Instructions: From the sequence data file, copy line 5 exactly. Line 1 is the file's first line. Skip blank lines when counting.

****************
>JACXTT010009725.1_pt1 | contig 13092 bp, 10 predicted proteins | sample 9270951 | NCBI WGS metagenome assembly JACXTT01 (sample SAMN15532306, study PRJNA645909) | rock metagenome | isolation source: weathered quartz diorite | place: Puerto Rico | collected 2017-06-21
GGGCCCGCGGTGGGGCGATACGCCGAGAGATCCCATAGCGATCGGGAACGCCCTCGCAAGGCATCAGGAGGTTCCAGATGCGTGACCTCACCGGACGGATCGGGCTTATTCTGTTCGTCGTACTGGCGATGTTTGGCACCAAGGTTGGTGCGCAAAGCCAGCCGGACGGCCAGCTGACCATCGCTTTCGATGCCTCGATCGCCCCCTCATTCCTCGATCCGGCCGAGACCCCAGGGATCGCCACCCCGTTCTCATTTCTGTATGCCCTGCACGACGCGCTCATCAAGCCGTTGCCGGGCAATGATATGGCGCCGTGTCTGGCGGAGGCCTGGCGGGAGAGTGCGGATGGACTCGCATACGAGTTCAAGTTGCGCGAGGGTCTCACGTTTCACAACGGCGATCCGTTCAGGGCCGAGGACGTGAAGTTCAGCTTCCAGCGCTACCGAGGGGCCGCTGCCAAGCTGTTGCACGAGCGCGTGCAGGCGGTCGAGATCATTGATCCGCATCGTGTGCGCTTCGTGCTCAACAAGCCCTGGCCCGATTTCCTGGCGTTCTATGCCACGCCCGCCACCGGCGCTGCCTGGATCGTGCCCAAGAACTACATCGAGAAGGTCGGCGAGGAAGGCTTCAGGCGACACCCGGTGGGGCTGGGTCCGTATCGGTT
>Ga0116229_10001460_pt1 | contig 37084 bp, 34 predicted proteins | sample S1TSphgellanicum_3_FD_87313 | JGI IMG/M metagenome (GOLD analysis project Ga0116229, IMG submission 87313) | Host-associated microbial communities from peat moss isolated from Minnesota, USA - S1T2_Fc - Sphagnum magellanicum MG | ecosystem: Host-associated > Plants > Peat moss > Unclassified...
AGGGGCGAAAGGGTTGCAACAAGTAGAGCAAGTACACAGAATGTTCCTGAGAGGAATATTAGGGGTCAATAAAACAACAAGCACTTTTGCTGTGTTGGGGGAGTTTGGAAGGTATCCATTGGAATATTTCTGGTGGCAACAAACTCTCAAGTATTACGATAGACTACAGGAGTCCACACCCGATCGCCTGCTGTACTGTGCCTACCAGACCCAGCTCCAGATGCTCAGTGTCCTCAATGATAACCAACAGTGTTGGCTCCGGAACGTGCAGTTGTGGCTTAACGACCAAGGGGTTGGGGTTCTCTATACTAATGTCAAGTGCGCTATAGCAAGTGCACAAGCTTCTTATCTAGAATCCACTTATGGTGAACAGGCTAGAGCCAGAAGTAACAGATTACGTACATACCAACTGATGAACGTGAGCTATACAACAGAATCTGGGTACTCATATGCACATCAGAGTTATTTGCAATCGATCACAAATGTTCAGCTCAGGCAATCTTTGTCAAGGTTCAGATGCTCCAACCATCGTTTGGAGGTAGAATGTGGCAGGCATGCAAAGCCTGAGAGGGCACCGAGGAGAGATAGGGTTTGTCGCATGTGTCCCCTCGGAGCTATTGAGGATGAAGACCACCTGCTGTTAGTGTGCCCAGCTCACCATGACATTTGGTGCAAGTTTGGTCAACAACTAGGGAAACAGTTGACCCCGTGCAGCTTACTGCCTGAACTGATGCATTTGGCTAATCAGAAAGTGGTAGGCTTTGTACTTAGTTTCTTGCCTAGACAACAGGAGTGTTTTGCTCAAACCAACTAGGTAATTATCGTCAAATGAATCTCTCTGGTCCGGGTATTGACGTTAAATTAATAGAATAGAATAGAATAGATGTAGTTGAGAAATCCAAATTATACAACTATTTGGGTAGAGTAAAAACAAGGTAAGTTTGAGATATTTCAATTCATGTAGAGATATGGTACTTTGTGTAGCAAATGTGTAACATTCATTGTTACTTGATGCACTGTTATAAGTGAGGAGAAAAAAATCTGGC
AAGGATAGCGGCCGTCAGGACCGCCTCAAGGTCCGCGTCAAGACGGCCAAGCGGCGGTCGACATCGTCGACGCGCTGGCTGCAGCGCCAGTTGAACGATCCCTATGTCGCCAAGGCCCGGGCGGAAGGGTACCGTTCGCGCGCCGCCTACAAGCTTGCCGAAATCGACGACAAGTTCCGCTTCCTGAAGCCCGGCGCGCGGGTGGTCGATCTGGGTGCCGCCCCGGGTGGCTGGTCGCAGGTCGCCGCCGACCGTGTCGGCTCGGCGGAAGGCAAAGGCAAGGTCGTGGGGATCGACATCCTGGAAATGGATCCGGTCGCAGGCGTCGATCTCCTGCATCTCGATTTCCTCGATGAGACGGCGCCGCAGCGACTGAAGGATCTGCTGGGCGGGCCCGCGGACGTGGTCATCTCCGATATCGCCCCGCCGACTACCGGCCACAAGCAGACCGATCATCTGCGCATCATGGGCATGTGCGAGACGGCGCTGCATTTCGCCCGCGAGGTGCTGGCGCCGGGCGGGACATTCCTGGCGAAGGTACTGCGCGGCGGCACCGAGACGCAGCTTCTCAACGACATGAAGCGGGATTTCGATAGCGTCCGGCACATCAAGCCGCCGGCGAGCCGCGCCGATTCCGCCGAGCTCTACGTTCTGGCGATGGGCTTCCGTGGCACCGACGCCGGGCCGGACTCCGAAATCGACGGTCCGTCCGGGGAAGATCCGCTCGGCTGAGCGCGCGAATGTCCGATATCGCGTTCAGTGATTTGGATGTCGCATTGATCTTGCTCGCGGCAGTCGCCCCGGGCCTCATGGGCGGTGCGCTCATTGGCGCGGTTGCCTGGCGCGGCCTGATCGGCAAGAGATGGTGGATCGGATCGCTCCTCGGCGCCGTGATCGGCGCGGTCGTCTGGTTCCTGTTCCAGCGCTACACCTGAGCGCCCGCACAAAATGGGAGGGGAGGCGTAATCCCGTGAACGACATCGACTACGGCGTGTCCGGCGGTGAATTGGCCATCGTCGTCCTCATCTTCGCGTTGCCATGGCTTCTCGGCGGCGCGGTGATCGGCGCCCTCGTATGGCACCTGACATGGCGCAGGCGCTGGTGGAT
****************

AAGGATAGCGGCCGTCAGGACCGCCTCAAGGTCCGCGTCAAGACGGCCAAGCGGCGGTCGACATCGTCGACGCGCTGGCTGCAGCGCCAGTTGAACGATCCCTATGTCGCCAAGGCCCGGGCGGAAGGGTACCGTTCGCGCGCCGCCTACAAGCTTGCCGAAATCGACGACAAGTTCCGCTTCCTGAAGCCCGGCGCGCGGGTGGTCGATCTGGGTGCCGCCCCGGGTGGCTGGTCGCAGGTCGCCGCCGACCGTGTCGGCTCGGCGGAAGGCAAAGGCAAGGTCGTGGGGATCGACATCCTGGAAATGGATCCGGTCGCAGGCGTCGATCTCCTGCATCTCGATTTCCTCGATGAGACGGCGCCGCAGCGACTGAAGGATCTGCTGGGCGGGCCCGCGGACGTGGTCATCTCCGATATCGCCCCGCCGACTACCGGCCACAAGCAGACCGATCATCTGCGCATCATGGGCATGTGCGAGACGGCGCTGCATTTCGCCCGCGAGGTGCTGGCGCCGGGCGGGACATTCCTGGCGAAGGTACTGCGCGGCGGCACCGAGACGCAGCTTCTCAACGACATGAAGCGGGATTTCGATAGCGTCCGGCACATCAAGCCGCCGGCGAGCCGCGCCGATTCCGCCGAGCTCTACGTTCTGGCGATGGGCTTCCGTGGCACCGACGCCGGGCCGGACTCCGAAATCGACGGTCCGTCCGGGGAAGATCCGCTCGGCTGAGCGCGCGAATGTCCGATATCGCGTTCAGTGATTTGGATGTCGCATTGATCTTGCTCGCGGCAGTCGCCCCGGGCCTCATGGGCGGTGCGCTCATTGGCGCGGTTGCCTGGCGCGGCCTGATCGGCAAGAGATGGTGGATCGGATCGCTCCTCGGCGCCGTGATCGGCGCGGTCGTCTGGTTCCTGTTCCAGCGCTACACCTGAGCGCCCGCACAAAATGGGAGGGGAGGCGTAATCCCGTGAACGACATCGACTACGGCGTGTCCGGCGGTGAATTGGCCATCGTCGTCCTCATCTTCGCGTTGCCATGGCTTCTCGGCGGCGCGGTGATCGGCGCCCTCGTATGGCACCTGACATGGCGCAGGCGCTGGTGGAT